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Magazine Web Edition > June 1998 > Ajanta to See Daylight

ARCHEOLOGY

Ajanta to See Daylight

Japanese fund museum and cave replication

M. P. Mohanty, Delhi



For the last seven years I have been pleading to build replicas of the Ajanta Caves," says photographer Benoy K. Behl of the Archaeological Survey of India. "Then people would not have to go into the real caves where the delicate ancient paintings are being spoiled due to the humidity of their breathing, bacteria left behind and change in temperature." The same problem has occurred in Europe with cave paintings dating to the Stone Age, and those caves are being closed to human traffic. Behl's persistence has paid off, and now the Government of India, with monetary aid from Japan, will build a hi-tech reproduction of the three major caves as part of a museum adjacent to the site.

Ajanta Caves was the first historical site in India to be placed on the United Nation's World Heritage List. The 29 caves were carved between the 2nd century bce and the 7th century ce. They contain large frescos depicting numerous images of Buddha and provide a panorama of life in India 2,000 years ago as informative as it is artistic. From the scenes has been gained precise information on the buildings, dress, family life, common animals, musical instruments, even hair styles of the time. With the decline of Buddhism in India in the 7th century ce, the caves, some still unfinished, were gradually abandoned. It was only in 1819 that British explorers rediscovered them along the Wagurna River.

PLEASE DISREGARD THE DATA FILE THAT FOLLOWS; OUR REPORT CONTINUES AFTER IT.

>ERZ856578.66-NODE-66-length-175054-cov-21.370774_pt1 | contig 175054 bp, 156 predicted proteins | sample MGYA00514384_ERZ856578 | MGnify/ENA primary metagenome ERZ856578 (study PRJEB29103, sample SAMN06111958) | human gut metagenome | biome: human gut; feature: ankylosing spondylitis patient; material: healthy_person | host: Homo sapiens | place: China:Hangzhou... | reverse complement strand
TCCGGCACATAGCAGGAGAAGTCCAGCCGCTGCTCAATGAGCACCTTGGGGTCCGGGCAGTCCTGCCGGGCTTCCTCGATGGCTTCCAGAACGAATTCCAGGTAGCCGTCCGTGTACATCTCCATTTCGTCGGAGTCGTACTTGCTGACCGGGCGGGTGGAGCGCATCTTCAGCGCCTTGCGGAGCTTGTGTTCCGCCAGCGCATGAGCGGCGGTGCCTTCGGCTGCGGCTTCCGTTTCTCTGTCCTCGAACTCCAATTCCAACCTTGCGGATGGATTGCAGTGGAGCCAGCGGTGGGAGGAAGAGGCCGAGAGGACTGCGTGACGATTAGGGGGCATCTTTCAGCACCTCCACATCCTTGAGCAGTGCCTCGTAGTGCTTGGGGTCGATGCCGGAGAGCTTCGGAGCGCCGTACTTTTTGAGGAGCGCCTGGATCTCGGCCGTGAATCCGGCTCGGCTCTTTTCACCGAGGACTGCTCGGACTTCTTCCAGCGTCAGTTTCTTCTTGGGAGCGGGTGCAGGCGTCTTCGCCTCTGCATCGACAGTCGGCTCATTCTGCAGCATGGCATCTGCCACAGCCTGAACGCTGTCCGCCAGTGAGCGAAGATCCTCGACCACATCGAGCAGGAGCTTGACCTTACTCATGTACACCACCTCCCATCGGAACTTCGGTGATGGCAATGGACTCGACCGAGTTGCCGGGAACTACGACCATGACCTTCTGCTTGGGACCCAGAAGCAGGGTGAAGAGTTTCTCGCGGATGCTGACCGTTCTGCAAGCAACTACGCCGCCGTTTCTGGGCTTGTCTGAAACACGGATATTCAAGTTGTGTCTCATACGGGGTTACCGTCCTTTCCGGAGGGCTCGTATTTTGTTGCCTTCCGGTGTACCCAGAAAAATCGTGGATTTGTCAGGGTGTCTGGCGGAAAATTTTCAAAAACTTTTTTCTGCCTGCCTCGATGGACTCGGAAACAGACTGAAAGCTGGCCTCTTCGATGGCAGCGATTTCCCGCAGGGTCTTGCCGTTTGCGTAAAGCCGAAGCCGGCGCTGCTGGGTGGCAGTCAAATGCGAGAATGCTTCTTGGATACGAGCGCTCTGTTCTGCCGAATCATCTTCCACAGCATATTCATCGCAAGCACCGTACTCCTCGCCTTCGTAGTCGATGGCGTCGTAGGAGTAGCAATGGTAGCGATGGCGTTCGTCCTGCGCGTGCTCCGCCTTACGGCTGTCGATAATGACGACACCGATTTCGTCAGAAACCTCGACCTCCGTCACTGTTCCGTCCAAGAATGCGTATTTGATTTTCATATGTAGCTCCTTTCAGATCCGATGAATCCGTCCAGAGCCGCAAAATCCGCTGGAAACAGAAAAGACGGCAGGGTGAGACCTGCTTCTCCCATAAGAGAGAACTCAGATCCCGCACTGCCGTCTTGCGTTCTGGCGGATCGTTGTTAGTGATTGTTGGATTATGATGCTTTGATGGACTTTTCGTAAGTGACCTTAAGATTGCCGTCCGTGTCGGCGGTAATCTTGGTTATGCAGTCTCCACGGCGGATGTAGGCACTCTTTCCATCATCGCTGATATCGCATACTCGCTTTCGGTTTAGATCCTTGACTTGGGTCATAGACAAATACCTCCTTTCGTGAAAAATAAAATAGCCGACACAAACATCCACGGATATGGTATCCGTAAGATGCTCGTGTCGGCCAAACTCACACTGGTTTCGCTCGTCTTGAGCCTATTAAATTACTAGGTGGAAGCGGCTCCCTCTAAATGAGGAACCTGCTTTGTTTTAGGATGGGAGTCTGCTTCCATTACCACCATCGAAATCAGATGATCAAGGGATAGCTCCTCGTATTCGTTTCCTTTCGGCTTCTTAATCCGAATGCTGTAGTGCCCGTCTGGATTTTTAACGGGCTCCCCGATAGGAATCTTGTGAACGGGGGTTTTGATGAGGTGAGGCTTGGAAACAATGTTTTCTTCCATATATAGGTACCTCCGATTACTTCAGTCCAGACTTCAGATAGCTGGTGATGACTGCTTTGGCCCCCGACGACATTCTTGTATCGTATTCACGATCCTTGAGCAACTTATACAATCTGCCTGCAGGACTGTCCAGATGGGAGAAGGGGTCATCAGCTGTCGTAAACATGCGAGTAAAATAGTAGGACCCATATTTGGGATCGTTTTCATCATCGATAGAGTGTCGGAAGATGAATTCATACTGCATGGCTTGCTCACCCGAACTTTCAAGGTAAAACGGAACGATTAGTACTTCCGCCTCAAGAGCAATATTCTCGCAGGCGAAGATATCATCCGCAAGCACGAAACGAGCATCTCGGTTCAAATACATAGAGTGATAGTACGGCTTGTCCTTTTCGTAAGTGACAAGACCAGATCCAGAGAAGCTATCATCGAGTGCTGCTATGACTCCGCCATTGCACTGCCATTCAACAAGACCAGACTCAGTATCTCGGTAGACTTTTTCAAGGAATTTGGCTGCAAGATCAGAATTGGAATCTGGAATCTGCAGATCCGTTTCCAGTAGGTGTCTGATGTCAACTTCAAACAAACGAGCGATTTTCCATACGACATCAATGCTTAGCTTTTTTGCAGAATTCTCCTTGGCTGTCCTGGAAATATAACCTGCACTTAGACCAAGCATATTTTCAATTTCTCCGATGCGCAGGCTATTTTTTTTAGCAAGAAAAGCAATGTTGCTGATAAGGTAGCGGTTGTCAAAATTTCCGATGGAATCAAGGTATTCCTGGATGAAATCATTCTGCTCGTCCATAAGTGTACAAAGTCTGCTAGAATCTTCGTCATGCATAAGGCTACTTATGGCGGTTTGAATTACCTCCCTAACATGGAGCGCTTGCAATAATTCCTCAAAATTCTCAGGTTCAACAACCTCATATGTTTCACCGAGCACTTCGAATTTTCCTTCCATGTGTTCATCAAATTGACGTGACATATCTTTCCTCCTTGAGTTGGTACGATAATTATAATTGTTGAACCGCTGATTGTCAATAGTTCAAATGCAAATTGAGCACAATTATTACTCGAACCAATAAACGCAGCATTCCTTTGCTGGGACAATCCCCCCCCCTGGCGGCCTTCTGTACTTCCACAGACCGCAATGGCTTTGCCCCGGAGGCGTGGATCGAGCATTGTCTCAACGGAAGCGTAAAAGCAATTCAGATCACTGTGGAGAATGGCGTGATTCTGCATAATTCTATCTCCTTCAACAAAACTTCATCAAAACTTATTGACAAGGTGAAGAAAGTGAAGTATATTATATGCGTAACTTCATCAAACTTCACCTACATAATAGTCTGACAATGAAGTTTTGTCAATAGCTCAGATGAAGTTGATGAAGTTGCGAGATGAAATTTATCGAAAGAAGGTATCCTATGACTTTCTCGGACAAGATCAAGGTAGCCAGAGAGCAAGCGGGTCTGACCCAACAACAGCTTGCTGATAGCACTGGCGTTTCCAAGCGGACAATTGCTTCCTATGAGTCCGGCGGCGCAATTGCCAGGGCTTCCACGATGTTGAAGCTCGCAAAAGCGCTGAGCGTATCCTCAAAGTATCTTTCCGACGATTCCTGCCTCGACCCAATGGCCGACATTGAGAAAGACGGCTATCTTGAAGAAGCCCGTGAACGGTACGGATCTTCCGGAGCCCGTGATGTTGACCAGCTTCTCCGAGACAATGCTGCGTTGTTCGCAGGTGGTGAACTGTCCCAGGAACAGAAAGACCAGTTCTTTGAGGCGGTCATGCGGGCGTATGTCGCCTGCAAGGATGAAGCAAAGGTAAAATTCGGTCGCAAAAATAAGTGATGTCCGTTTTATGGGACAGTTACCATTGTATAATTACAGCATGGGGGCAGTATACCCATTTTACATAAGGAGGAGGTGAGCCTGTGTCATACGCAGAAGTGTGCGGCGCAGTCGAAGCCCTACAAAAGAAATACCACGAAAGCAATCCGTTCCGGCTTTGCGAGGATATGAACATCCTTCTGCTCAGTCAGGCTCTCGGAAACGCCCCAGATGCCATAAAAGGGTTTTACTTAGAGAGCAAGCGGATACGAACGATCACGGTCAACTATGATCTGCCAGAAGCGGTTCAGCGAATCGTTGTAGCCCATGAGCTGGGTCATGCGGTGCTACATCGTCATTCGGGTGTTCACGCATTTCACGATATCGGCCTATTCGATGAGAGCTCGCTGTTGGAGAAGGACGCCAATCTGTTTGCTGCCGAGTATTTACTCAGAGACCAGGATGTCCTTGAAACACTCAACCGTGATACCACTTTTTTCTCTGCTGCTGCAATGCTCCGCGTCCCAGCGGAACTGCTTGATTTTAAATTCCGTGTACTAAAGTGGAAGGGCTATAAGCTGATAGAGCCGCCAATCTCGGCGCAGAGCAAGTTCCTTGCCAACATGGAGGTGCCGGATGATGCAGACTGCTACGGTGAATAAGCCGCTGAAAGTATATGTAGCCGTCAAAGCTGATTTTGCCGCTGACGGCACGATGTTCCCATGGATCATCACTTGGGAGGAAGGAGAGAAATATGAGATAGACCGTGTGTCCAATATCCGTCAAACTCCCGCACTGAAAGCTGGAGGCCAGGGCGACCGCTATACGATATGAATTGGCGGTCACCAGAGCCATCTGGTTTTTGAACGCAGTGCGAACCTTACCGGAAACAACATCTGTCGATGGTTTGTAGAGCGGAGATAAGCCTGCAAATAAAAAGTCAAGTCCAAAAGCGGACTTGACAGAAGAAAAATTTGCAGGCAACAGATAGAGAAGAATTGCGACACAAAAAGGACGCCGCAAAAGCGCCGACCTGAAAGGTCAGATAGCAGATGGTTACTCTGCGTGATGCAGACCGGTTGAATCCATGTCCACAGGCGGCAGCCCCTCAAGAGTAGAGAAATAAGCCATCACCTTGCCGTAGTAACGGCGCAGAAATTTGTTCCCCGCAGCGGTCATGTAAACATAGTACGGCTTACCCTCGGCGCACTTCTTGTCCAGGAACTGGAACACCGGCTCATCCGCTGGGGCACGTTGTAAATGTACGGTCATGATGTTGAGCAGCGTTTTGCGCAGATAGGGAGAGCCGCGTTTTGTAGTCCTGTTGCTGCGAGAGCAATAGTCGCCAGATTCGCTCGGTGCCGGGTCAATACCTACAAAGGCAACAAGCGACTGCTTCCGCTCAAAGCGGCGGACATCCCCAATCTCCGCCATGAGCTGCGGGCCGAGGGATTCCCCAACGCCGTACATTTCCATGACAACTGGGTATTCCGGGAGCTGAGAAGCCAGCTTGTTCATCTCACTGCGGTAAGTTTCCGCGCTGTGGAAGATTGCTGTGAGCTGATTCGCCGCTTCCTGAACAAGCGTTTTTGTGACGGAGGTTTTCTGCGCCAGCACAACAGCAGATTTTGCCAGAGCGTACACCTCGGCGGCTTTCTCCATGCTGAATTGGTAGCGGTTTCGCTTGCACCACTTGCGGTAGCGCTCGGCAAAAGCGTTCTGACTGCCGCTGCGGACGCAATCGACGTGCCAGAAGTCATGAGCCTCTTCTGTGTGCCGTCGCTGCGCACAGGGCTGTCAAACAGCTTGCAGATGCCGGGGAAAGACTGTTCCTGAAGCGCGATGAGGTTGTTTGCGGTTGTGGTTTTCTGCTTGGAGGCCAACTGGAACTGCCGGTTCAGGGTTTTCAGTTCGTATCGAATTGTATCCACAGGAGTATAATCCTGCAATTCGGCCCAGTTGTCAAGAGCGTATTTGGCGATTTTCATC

Behl has developed a technique for taking photographs in very low light, an ideal strategy for reproducing the paintings, which can be damaged further even by a photo flash. Behl's full-size photos will be installed in the cement recreation of the three caves, which will also include replicas of the various rock carvings. The photos will be computer enhanced to restore their original luster.

"I believe Ajanta embodies compassion and human understanding more than any body of art in the world," says Behl. "It was done out of devotion by simple, humble painters and not for any recognition. If we understand this real essence of Ajanta, our society will be a better, more caring one, one that will live with sincerity, devotion and sadhana.".


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